“I think I do understand. Everyone but the secretaries goes salmon fishing, all expenses paid and reimbursed. It’s not even called a vacation day. It’s professional bonding, on company time, but women professionals are expected to stay here with the secretaries and put in a full day’s work.”
“Well, you see, we can’t just close the place down. Someone has to stay.”
“And, conveniently, women don’t like to go on fishing trips, anyway,” I said.
“Right.” He gestured at the signed memo. “So, you were just kidding?”
“I wasn’t kidding. Oddly, I enjoy salmon fishing.” It was a lie, but I’d never tell.
“So you’re determined to go?”
“Is someone going to tell me I can’t?”
His face turned bright red above his white collar. He shook his head, looked out the window, considered his options. Finally, he got up to go.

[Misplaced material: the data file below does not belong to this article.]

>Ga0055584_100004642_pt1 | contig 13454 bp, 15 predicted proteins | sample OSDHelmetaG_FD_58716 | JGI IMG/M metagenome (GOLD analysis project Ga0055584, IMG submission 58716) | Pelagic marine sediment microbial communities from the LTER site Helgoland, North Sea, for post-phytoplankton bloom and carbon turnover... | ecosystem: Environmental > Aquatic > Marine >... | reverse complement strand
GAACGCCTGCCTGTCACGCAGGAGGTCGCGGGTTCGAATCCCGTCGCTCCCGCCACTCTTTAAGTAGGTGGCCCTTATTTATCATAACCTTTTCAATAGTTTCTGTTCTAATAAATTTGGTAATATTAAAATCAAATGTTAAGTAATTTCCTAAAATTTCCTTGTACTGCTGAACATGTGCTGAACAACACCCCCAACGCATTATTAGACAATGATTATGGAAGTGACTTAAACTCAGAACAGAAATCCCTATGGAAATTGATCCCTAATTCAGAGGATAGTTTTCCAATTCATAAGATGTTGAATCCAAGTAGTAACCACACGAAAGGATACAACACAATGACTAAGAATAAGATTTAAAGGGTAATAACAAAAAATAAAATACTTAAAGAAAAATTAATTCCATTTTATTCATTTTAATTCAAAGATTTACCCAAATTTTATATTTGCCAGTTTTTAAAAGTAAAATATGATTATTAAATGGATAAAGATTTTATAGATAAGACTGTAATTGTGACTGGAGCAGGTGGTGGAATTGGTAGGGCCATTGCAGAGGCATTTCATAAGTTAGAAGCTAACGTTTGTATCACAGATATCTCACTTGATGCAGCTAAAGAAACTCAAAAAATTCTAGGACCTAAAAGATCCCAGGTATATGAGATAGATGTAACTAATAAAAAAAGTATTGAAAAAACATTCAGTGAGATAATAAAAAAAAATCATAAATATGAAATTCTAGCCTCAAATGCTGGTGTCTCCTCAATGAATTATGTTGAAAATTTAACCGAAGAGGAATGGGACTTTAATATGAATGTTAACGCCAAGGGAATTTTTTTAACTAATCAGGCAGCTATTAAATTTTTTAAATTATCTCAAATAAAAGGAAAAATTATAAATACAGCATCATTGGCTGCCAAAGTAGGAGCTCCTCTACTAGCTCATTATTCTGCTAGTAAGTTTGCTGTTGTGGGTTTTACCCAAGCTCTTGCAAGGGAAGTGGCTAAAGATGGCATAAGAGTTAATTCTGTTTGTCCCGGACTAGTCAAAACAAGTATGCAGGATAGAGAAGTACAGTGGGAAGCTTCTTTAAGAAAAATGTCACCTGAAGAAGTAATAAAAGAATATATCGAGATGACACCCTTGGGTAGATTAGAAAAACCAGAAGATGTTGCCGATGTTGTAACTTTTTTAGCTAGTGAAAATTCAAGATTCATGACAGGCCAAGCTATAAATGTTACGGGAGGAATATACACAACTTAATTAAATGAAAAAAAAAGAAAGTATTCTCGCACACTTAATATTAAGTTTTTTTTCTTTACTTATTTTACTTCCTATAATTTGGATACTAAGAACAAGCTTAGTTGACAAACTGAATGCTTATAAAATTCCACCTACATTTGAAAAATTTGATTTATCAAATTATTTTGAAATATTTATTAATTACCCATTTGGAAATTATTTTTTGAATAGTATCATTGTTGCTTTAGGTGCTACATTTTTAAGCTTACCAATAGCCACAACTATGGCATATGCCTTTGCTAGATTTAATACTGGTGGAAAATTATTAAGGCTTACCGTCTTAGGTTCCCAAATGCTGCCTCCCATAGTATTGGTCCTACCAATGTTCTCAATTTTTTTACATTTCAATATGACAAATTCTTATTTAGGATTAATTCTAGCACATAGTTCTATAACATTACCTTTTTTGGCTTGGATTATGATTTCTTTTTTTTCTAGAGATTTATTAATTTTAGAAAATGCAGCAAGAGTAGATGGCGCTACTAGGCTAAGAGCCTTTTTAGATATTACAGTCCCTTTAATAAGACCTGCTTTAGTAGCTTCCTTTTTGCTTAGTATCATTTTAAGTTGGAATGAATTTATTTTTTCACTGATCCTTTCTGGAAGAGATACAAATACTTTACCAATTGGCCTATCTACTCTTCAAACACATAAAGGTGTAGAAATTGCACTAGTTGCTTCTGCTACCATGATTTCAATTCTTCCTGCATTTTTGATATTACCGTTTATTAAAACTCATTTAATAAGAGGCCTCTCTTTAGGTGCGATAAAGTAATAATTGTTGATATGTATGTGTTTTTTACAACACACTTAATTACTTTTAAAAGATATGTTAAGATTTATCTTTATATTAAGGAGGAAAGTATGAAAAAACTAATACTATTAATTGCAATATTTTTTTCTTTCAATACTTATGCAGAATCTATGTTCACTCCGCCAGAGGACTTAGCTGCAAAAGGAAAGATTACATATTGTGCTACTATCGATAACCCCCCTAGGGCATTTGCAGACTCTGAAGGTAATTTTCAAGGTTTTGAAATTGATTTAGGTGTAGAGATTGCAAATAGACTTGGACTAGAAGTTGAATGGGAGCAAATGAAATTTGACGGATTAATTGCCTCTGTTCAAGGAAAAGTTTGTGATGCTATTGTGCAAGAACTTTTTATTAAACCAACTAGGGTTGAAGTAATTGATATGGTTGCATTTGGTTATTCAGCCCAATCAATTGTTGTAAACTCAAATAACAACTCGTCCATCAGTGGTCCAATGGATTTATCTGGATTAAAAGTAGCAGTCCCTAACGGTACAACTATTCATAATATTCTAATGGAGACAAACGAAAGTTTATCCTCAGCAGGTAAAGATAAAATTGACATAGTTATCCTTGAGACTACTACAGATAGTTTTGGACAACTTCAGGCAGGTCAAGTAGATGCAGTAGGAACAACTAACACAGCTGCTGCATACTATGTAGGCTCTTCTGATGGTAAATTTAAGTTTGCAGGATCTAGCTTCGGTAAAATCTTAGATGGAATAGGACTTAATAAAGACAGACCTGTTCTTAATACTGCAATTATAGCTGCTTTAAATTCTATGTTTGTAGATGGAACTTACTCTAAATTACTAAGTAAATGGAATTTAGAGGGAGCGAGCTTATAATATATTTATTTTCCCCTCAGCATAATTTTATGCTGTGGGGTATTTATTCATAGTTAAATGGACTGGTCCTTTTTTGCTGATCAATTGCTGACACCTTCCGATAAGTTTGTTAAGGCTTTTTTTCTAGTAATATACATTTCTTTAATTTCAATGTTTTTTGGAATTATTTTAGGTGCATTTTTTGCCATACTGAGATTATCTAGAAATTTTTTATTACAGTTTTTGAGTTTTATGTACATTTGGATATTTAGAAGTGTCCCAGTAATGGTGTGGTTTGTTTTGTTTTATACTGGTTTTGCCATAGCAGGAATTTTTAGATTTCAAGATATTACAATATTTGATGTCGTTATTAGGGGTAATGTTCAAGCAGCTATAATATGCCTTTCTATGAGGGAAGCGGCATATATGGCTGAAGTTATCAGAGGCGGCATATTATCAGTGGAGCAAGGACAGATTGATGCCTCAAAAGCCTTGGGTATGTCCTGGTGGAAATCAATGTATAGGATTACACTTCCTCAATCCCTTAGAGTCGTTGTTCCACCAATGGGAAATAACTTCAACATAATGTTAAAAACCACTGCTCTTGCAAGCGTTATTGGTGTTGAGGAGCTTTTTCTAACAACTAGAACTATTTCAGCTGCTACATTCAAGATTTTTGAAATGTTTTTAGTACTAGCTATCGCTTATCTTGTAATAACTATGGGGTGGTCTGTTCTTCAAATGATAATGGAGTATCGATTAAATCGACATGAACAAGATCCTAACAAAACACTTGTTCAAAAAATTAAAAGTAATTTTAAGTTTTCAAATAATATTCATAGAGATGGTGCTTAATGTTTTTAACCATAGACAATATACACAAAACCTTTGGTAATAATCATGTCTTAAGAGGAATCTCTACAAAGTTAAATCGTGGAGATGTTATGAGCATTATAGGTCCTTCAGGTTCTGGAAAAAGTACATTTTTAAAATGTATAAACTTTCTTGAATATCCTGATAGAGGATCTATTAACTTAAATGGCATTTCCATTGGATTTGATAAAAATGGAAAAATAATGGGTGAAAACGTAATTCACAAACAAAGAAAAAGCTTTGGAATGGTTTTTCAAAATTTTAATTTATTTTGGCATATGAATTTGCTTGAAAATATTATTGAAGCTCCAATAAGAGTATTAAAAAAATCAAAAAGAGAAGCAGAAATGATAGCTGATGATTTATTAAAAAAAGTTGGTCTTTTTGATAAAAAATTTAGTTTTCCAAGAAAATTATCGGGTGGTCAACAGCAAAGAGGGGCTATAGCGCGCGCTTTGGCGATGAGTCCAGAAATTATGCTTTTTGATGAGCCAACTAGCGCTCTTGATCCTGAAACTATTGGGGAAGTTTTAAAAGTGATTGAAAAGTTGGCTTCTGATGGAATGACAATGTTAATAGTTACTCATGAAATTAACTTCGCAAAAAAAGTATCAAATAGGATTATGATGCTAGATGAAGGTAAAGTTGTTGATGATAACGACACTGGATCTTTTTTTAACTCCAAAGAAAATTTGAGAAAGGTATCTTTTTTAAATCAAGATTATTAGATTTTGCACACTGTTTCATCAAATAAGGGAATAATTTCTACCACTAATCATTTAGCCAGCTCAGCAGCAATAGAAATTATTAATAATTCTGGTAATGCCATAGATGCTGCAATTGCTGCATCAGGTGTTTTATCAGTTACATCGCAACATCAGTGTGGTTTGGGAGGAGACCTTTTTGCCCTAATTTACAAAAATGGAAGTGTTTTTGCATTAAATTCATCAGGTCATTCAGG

“Take this with you,” I said, and handed him the memo. He took it.
“You should really give this some more thought,” he said. “You’ll hate it. We take our sleeping bags and share a big motel room, drink beer and play poker all night, then leave at five a.m. on a charter boat. It’s a guy thing. We tell raunchy jokes. We pass gas and pass out, and someone usually pukes.”
I lost my professional resolve, and couldn’t help laughing.
“Will I be more welcome if I fart and throw up?”
He stopped to look at me, a smile warring with a worried frown.
“No. You won’t be welcome at all.”
“I’m sorry to hear that. Because I’m going.”
He shook his head. “Judy, let me talk to you as your friend. For your own good, please don’t go. Save the Lab and yourself the embarrassment.”